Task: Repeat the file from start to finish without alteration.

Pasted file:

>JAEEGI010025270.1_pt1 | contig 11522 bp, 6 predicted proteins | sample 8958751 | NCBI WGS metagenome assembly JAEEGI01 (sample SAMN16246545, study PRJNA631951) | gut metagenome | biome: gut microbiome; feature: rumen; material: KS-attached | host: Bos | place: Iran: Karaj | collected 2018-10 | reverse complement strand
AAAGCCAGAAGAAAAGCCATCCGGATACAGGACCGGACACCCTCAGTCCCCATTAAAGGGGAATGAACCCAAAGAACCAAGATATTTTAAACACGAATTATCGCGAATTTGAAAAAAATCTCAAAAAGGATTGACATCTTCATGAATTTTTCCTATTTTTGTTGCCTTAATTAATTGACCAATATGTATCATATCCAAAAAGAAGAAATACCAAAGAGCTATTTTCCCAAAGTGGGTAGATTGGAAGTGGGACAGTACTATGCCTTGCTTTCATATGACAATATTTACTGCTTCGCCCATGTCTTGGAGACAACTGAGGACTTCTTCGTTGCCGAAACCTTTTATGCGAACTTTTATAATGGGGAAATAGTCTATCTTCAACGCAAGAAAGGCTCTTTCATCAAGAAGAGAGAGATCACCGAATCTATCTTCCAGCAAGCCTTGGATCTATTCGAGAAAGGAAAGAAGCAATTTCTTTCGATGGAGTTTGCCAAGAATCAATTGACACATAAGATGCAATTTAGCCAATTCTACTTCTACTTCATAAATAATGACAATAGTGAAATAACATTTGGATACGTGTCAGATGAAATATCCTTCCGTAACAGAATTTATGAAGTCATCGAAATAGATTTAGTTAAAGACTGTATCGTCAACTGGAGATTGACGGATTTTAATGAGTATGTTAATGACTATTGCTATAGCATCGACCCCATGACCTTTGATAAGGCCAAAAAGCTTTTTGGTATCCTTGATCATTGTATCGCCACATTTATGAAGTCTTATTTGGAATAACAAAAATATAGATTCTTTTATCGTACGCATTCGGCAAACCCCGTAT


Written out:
>JAEEGI010025270.1_pt1 | contig 11522 bp, 6 predicted proteins | sample 8958751 | NCBI WGS metagenome assembly JAEEGI01 (sample SAMN16246545, study PRJNA631951) | gut metagenome | biome: gut microbiome; feature: rumen; material: KS-attached | host: Bos | place: Iran: Karaj | collected 2018-10 | reverse complement strand
AAAGCCAGAAGAAAAGCCATCCGGATACAGGACCGGACACCCTCAGTCCCCATTAAAGGGGAATGAACCCAAAGAACCAAGATATTTTAAACACGAATTATCGCGAATTTGAAAAAAATCTCAAAAAGGATTGACATCTTCATGAATTTTTCCTATTTTTGTTGCCTTAATTAATTGACCAATATGTATCATATCCAAAAAGAAGAAATACCAAAGAGCTATTTTCCCAAAGTGGGTAGATTGGAAGTGGGACAGTACTATGCCTTGCTTTCATATGACAATATTTACTGCTTCGCCCATGTCTTGGAGACAACTGAGGACTTCTTCGTTGCCGAAACCTTTTATGCGAACTTTTATAATGGGGAAATAGTCTATCTTCAACGCAAGAAAGGCTCTTTCATCAAGAAGAGAGAGATCACCGAATCTATCTTCCAGCAAGCCTTGGATCTATTCGAGAAAGGAAAGAAGCAATTTCTTTCGATGGAGTTTGCCAAGAATCAATTGACACATAAGATGCAATTTAGCCAATTCTACTTCTACTTCATAAATAATGACAATAGTGAAATAACATTTGGATACGTGTCAGATGAAATATCCTTCCGTAACAGAATTTATGAAGTCATCGAAATAGATTTAGTTAAAGACTGTATCGTCAACTGGAGATTGACGGATTTTAATGAGTATGTTAATGACTATTGCTATAGCATCGACCCCATGACCTTTGATAAGGCCAAAAAGCTTTTTGGTATCCTTGATCATTGTATCGCCACATTTATGAAGTCTTATTTGGAATAACAAAAATATAGATTCTTTTATCGTACGCATTCGGCAAACCCCGTAT